An antenna array (or array antenna) is a set of multiple connected antennas which work together as a single antenna, to transmit or receive radio waves. The individual antennas (called elements) are usually connected to a single receiver or transmitter by feedlines that feed the power to the elements in a specific phase relationship. The radio waves radiated by each individual antenna combine and superpose, adding together (interfering constructively) to enhance the power radiated in desired directions, and cancelling (interfering destructively) to reduce the power radiated in other directions. Similarly, when used for receiving, the separate radio frequency currents from the individual antennas combine in the receiver with the correct phase relationship to enhance signals received from the desired directions and cancel signals from undesired directions. More sophisticated array antennas may have multiple transmitter or receiver modules, each connected to a separate antenna element or group of elements.
An antenna array can achieve higher gain (directivity), that is a narrower beam of radio waves, than could be achieved by a single element. In general, the larger the number of individual antenna elements used, the higher the gain and the narrower the beam. Some antenna arrays (such as military phased array radars) are composed of thousands of individual antennas. Arrays can be used to achieve higher gain, to give path diversity (also called MIMO) which increases communication reliability, to cancel interference from specific directions, to steer the radio beam electronically to point in different directions, and for radio direction finding (RDF).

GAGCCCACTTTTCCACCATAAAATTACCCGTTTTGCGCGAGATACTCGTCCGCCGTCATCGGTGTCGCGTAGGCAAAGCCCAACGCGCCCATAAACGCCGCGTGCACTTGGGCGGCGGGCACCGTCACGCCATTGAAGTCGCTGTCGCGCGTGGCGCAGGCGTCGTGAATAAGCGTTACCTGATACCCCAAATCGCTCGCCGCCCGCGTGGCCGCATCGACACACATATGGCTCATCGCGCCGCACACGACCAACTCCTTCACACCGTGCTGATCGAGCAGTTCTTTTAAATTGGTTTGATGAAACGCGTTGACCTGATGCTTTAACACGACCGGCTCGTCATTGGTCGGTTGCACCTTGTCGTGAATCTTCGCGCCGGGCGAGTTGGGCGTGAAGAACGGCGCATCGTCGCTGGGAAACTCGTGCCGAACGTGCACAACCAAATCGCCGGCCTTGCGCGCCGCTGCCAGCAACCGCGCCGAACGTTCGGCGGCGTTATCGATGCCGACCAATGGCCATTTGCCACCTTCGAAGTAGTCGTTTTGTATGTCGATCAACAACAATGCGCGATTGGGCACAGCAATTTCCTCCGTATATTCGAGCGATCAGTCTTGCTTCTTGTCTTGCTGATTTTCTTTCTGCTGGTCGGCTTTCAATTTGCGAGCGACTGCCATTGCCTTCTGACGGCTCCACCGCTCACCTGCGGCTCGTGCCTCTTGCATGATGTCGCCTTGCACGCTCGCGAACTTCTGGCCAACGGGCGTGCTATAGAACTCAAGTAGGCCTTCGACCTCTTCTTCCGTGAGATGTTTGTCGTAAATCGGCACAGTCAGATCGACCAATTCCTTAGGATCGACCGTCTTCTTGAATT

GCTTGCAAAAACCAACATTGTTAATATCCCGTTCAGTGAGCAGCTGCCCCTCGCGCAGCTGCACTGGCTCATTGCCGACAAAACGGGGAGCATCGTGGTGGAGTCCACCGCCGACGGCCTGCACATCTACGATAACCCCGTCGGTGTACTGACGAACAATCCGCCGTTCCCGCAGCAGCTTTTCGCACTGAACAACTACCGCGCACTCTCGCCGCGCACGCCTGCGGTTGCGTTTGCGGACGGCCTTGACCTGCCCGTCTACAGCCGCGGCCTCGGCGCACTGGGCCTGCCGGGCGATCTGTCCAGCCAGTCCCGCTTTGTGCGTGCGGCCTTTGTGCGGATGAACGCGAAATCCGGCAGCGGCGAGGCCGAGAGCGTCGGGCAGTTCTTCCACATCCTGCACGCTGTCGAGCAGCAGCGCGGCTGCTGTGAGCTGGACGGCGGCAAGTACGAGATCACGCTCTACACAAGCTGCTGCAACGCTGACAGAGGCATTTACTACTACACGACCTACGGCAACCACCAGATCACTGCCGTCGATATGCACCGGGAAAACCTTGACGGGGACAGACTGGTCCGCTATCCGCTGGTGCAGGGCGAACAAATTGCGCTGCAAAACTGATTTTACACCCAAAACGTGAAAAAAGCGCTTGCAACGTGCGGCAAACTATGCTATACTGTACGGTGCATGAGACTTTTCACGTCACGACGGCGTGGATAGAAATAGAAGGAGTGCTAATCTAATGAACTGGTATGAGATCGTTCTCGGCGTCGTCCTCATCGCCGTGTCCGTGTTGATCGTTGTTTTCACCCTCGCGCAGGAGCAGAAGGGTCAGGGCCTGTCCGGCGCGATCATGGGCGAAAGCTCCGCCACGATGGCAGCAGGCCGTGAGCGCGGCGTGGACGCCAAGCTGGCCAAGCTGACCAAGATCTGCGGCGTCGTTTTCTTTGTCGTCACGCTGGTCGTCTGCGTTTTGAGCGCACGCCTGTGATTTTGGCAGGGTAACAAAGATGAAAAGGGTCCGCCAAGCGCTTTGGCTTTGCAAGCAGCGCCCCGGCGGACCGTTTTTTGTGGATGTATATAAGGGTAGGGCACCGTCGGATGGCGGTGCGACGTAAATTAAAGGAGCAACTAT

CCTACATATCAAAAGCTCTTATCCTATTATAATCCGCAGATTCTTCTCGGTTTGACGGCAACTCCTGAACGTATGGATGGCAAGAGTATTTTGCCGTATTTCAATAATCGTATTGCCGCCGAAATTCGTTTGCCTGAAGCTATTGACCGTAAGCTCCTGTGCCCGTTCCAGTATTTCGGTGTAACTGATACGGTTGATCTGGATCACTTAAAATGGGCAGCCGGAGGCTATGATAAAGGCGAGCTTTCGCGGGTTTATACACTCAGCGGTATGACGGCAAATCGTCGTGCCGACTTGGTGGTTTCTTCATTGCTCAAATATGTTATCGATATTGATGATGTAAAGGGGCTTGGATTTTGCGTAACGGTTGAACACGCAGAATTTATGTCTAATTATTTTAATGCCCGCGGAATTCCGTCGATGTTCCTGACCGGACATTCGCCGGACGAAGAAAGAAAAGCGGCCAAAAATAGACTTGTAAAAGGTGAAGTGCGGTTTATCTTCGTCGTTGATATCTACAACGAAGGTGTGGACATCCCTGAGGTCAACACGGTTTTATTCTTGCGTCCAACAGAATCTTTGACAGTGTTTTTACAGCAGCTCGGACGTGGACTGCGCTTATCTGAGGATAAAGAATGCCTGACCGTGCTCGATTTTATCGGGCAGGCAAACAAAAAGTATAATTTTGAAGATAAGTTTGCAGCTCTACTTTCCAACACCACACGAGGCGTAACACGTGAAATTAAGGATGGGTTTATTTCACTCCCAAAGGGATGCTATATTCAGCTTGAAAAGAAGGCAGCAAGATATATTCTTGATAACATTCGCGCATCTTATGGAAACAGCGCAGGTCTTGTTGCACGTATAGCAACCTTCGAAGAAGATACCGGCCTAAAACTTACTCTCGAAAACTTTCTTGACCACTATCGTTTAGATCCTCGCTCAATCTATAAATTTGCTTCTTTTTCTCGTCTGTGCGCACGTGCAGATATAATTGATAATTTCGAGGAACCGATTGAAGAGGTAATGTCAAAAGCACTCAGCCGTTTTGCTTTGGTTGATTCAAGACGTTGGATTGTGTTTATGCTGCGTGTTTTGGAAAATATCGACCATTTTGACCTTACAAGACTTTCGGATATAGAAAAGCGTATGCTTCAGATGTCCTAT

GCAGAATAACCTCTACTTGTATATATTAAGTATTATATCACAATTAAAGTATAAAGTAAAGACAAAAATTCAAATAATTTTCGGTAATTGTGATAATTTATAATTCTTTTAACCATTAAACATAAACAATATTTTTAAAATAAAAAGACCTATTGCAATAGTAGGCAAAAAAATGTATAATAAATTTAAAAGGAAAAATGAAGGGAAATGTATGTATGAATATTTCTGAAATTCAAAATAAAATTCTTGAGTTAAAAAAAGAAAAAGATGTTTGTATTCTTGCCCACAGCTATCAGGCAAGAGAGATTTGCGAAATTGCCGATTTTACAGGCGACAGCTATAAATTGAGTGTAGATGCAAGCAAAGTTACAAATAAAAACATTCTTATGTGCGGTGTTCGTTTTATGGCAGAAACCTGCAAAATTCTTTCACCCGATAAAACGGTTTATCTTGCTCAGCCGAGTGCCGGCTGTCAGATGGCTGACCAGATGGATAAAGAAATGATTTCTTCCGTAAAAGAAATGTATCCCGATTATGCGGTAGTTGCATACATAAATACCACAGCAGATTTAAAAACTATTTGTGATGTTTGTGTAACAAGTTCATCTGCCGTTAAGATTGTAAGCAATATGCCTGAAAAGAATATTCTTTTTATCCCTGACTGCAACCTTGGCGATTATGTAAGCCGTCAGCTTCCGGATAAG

The term antenna array most commonly means a driven array consisting of multiple identical driven elements all connected to the receiver or transmitter, often half-wave dipoles fed in phase. A parasitic array consists of a single driven element connected to the feedline, and other elements which are not, called parasitic elements. It is usually another name for a Yagi-Uda antenna.
A phased array usually means an electronically scanned array; a driven array antenna in which each individual element is connected to the transmitter or receiver through a phase shifter controlled by a computer. The beam of radio waves can be steered electronically to point instantly in any direction over a wide angle, without moving the antennas. However the term "phased array" is sometimes used to mean an ordinary array antenna.
Small antennas around one wavelength in size, such as quarter-wave monopoles and half-wave dipoles, don't have much directivity (gain); they are omnidirectional antennas which radiate radio waves over a wide angle. To create a high gain antenna, which radiates radio waves in a narrow beam, two general techniques can be used. One technique is to use large metal surfaces such as parabolic reflectors, horns or dielectric lenses which change the direction of the radio waves by reflection or refraction, to focus the radio waves from a single low gain antenna into a beam. This type is called an aperture antenna. A parabolic dish is an example of this type of antenna.